Project Euler Solution 69: Totient maximum

Project Euler Problem 69: Totient maximum introduces Euler's totient function and requires us to learn a bit about it in order to solve the problem.

Euler's Totient function, $\phi(n)$ (sometimes called the phi function), is defined as the number of positive integers not exceeding $n$ which are relatively prime to $n$. For example, as 1, 2, 4, 5, 7, and 8, are all less than or equal to nine and relatively prime to nine, $\phi(9) = 6$.

$n$ Relatively Prime $\phi(n)$ $n/\phi(n)$
2 1 1 2
3 1, 2 2 1.5
4 1, 3 2 2
5 1, 2, 3, 4 4 1.25
6 1, 5 2 3
7 1, 2, 3, 4, 5, 6 6 1.1666…
8 1, 3, 5, 7 4 2
9 1, 2, 4, 5, 7, 8 6 1.5
10 1, 3, 7, 9 4 2.5

It can be seen that $n=6$ produces a maximum $n/\phi(n)$ for $n \leq 10$.

Find the value of $n \leqq 1\,000\,000$ for which $n/\phi(n)$ is a maximum.

It seems that we first have to write an implementation for the totient function. And for that we need to determine which numbers are relatively prime to each other. This can for instance be done by using our prime factor function from an earlier solution and check whether numbers have common prime factors. To compute $\phi(n)$, we go through all $k < n$ and check whether they have common prime factors. A slightly better way to do the same is just using the greatest common denominator (GCD). Numbers which are relatively prime has a GCD of 1.

The problem with checking all $k < n$ for all $n$ is that this already sets us up for an algorithm with $O(n^2)$ at least. The GCD check likely also scales with $n$. Given the large $n$, we will quickly have a problem. One can do this, but it will take several hours to do so.

Special functions have many interesting properties, therefore it makes sense to take a look at the Wikipedia article about the totient function. There we find an interesting representation of this function. Any number can be written as a product of its prime factors $p_i$ and their multiplicity $k_i$ like this: $$ n = \prod_i p_i^{k_i} \,. $$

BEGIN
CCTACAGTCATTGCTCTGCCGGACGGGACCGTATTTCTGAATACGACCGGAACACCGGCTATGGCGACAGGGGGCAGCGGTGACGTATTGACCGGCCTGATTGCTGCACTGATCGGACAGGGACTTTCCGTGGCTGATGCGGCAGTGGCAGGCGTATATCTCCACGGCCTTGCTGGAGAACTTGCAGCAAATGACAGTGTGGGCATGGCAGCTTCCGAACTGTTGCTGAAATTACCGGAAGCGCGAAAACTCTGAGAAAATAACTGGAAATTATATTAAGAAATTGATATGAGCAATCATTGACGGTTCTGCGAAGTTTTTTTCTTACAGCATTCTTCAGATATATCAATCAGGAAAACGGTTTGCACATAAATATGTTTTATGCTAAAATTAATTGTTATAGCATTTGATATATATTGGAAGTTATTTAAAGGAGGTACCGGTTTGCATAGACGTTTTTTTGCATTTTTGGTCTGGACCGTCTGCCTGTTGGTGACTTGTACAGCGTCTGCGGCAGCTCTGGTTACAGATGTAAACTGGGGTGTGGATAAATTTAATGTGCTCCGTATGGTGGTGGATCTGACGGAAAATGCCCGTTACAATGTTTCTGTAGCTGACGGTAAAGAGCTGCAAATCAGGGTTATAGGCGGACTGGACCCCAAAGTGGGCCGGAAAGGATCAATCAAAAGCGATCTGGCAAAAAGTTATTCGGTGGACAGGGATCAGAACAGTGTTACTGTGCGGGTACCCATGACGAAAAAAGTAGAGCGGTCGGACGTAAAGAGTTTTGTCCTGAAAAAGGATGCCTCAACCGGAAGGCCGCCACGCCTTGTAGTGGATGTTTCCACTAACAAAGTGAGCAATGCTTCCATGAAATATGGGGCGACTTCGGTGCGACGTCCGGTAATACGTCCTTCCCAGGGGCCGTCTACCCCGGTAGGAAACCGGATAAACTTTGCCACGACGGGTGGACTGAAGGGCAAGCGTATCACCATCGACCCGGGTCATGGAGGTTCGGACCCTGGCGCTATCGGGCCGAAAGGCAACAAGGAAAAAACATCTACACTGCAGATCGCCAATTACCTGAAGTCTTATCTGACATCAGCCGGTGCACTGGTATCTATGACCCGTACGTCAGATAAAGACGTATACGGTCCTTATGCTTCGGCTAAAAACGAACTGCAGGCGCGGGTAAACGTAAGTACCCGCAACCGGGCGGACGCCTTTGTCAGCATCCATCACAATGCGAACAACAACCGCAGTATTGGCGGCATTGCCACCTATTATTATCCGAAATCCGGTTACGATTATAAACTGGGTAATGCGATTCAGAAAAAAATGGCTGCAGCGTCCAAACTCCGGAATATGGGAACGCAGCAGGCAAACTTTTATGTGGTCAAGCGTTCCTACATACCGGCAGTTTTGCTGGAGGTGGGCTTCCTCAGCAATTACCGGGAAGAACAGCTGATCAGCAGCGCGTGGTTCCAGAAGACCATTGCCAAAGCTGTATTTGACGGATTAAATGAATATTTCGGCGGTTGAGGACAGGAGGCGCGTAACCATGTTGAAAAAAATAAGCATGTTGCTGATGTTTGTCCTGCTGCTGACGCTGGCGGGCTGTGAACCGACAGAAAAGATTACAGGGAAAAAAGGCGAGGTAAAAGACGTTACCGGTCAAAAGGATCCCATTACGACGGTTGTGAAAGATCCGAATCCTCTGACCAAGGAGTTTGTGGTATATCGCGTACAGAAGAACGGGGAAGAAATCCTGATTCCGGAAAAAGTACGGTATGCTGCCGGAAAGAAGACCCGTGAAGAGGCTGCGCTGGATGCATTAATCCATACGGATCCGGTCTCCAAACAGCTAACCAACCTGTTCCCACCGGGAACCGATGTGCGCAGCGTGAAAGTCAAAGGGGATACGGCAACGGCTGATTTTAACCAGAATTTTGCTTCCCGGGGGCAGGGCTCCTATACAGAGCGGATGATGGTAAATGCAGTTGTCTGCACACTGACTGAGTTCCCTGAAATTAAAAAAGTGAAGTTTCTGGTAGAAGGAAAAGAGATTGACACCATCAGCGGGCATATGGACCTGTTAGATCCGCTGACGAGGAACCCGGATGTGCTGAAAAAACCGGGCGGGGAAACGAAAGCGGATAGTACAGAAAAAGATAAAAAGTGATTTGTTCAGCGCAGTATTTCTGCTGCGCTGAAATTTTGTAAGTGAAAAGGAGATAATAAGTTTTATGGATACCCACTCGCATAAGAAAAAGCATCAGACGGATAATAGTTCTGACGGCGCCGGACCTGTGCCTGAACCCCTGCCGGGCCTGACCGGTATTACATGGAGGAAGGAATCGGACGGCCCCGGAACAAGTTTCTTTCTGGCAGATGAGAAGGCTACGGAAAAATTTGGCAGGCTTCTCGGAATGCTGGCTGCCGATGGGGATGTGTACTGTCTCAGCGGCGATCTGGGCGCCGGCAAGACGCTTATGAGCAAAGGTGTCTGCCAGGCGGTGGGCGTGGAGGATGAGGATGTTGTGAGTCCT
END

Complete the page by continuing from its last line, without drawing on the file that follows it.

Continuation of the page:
The totient function for that number can be written as $$ \phi(n) = \prod_i p_i^{k_i - 1} (p_i - 1) \,. $$

This then allows us to write the desired quotient as the following: $$ \frac{n}{\phi(n)} = \prod_i \frac{p_i}{p_i - 1} \,. $$

We want to maximize this expression. We can see that since $p_i > 1$, the fractions $\frac{p_i}{p_i - 1}$ are always greater than 1. The factors are largest if $p_i$ is smallest. And each prime factor only gives one factor, repeating the same prime factor doesn't increase the value of $\frac{n}{\phi(n)}$.

That means that in order to maximize $\frac{n}{\phi(n)}$ we have to get as many prime factors as possible, and these factors shall be as small as possible. Therefore the desired solution is just the product of the smallest prime factors which is below the given ceiling.

The result is very simple, we use the prime generator from Solution 3: Largest prime factor and muliply them together until we reach the ceiling.

def solution() -> int:
    ceiling = 1000000
    result = 1
    for prime in prime_generator():
        if result * prime > ceiling:
            return result
        result *= prime

This produces the result in 2 µs.

In this problem we have seen that sometimes looking at the special properties of a function really helps us to see a solution that is hard to impossible to compute with brute force. This learning is what Project Euler is all about. And this problem has helped me learn a bit more, so that's great!